I’ve always loved Manchester bands. Anything on Factory Records… some more obscure ones as well. We used to work with the Inspiral Carpets, New Fast Automatic Daffodils… we nearly signed Doves to Grand Royal, and Doves are one of my favourite bands of all time.
With an impressive career, spanning several decades, yet always remaining relevant, what is something you have noticed that always remains a constant key to success, across the ever-changing landscape that is the Music Industry?
A really good work ethic. Focusing. Have fun - but focus all the time. You see that with a lot of musicians. I used to divide musicians into two sides: one being the people who were there for the rock and roll and the ego… the other side, we used to call them ‘Lifers’... where, someone like Johnny, someone like Tim Wheeler from Ash, Ian Archer… when they get up in the morning, as soon as they’re up, they’re doing something musical; whether they’re writing a song or producing, or working on an idea - and it’s having that business ethic and work ethic of sticking to it.
That’s the one consistent I’ve seen across the years and I think it’s a really important thing.
I say this a lot, but the mantra “the harder I work, the luckier I get”, really rings true in my own career and in a lot of peoples careers.
What's next for you post-ACM?
I’m managing again. So, I’m managing Wesley Gonzalez, who’s signed to Moshi Moshi Records, I’m managing Mush, who are signed to Memphis Industries - and I’ve just recently started, with my partner Claire, managing a band called The Bug Club from Welsh-Wales in Cardiff, who are signed to Bingo Records.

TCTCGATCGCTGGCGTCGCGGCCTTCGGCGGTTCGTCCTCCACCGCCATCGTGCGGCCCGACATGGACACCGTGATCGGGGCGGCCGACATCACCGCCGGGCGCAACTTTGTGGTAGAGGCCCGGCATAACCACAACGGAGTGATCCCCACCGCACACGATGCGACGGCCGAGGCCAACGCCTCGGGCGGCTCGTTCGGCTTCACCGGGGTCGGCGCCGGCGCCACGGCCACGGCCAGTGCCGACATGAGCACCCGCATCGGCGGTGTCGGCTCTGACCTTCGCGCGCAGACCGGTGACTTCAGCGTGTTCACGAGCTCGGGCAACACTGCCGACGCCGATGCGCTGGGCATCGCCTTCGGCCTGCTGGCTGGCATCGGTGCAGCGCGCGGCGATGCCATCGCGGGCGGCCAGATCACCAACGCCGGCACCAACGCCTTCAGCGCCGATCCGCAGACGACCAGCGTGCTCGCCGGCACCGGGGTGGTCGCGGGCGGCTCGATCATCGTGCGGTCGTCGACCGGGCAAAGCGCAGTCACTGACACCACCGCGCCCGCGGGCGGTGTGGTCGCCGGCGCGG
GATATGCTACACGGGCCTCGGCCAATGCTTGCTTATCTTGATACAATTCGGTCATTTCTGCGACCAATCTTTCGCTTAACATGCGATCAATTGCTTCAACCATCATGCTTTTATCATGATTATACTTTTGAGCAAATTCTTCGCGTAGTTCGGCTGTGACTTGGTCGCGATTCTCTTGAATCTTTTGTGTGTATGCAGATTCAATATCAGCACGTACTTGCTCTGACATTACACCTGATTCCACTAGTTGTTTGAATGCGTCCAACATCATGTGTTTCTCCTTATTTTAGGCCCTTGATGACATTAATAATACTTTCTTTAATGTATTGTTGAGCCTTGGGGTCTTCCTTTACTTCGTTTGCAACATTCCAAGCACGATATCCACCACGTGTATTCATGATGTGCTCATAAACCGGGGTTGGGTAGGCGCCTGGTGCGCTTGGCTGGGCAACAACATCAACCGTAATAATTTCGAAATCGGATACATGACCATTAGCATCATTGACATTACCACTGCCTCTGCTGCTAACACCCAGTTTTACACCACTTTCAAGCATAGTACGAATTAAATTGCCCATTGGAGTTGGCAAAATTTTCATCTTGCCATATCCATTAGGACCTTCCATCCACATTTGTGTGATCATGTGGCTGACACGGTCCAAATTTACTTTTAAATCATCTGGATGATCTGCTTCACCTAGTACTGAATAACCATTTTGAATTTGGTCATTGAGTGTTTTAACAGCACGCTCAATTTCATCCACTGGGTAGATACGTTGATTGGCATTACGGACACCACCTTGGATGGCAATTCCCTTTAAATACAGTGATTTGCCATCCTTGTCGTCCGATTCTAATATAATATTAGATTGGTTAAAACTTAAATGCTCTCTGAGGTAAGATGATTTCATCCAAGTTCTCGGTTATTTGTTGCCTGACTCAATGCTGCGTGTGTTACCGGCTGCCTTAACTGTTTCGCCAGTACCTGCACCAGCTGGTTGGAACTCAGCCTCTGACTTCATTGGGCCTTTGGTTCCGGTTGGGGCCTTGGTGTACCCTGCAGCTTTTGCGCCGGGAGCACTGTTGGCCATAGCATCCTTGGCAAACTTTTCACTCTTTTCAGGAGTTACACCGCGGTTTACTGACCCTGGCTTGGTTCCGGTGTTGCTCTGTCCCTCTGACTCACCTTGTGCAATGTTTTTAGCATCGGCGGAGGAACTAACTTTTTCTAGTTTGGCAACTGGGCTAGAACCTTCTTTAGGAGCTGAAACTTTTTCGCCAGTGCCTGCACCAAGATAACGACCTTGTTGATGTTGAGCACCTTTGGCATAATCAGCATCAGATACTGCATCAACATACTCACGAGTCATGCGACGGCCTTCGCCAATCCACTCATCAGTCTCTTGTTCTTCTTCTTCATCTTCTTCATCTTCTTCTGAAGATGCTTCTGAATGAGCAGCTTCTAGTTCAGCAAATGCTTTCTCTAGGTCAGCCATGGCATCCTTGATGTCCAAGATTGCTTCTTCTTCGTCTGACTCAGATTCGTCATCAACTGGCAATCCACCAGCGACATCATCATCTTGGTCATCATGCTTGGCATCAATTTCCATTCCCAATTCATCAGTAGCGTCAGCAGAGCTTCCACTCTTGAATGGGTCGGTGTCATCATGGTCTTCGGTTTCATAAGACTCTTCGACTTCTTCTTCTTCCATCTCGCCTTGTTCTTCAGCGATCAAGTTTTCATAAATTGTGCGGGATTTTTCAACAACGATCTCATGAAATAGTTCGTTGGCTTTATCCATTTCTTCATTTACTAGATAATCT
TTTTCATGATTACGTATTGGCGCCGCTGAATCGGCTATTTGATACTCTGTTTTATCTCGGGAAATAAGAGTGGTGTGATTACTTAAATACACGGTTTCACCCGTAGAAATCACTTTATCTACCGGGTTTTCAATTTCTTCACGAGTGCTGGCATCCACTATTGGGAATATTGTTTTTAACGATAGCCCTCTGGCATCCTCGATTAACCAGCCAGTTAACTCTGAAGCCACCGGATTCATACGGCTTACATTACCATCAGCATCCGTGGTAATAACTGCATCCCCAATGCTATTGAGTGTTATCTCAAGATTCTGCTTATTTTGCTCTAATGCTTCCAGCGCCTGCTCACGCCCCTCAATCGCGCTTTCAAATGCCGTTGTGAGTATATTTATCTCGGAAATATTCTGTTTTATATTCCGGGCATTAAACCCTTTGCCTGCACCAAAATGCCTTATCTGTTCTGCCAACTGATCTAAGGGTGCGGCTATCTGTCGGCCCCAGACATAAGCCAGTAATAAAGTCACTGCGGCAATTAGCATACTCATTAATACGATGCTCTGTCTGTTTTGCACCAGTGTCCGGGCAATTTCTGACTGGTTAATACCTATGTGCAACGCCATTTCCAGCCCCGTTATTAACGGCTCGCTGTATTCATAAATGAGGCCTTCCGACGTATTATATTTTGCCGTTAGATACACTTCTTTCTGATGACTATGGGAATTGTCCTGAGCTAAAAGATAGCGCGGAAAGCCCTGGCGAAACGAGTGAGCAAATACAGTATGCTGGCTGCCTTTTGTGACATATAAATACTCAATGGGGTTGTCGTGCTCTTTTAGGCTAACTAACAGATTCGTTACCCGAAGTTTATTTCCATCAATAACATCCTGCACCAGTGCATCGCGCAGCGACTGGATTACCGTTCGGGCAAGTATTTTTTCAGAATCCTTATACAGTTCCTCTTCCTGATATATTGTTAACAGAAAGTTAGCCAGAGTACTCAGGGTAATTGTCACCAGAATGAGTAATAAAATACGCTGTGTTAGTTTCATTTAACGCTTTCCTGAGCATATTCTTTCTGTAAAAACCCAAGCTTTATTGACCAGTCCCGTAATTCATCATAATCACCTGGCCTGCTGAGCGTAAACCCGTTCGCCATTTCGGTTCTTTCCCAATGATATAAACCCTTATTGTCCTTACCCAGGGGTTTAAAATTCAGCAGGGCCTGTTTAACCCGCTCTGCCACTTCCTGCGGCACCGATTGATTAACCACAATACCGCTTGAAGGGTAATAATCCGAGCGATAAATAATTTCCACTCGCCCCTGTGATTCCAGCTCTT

So, I’m managing three bands - but the main thing is the mentoring company that I’m trying to set up, which will be called The Joe Moss Agency, as part of Joes Legacy. As I said, he was the guy who persuaded Johnny to knock on Morrissey's door - and he managed The Smiths for most of their turbulent career. So the company is in honour of him, really - and it’s to mentor young managers coming through to the industry.
The reason I mentioned Joe in it is because I don’t want it to be ‘London-centric’; I want to mentor people from all over the country.
The Joe Moss Agency is something I’ll be launching hopefully around September time.
On behalf of everyone at ACM and Metropolis Blue, we all will sincerely miss having you around. The energy, wisdom, and humour you bring to any situation always captivates, motivates, and keeps us on track when things get rough. To all of us, is there anything you'd like to say, as an ending note?
I’ve loved it.
I’ll be working with Met-Blue people up until the end of the academic year and I love that.
Some people dip in and out, some people are there week-in-week-out - and I love that. I think that Metropolis Blue is a really, really great tool for ACM to have. On my request, Kainne has gracefully allowed me to continue with Met-Blue until the end of the year - because I think we’ve got something really special going here. We’ve got a functional record label, where we’ve got two releases out plenty more on the way. We’ve got engagement teams, students having weekly meetings, talking about marketing and branding, A&R and everything that comes with it - and I love that and I’m proud to be a part of that.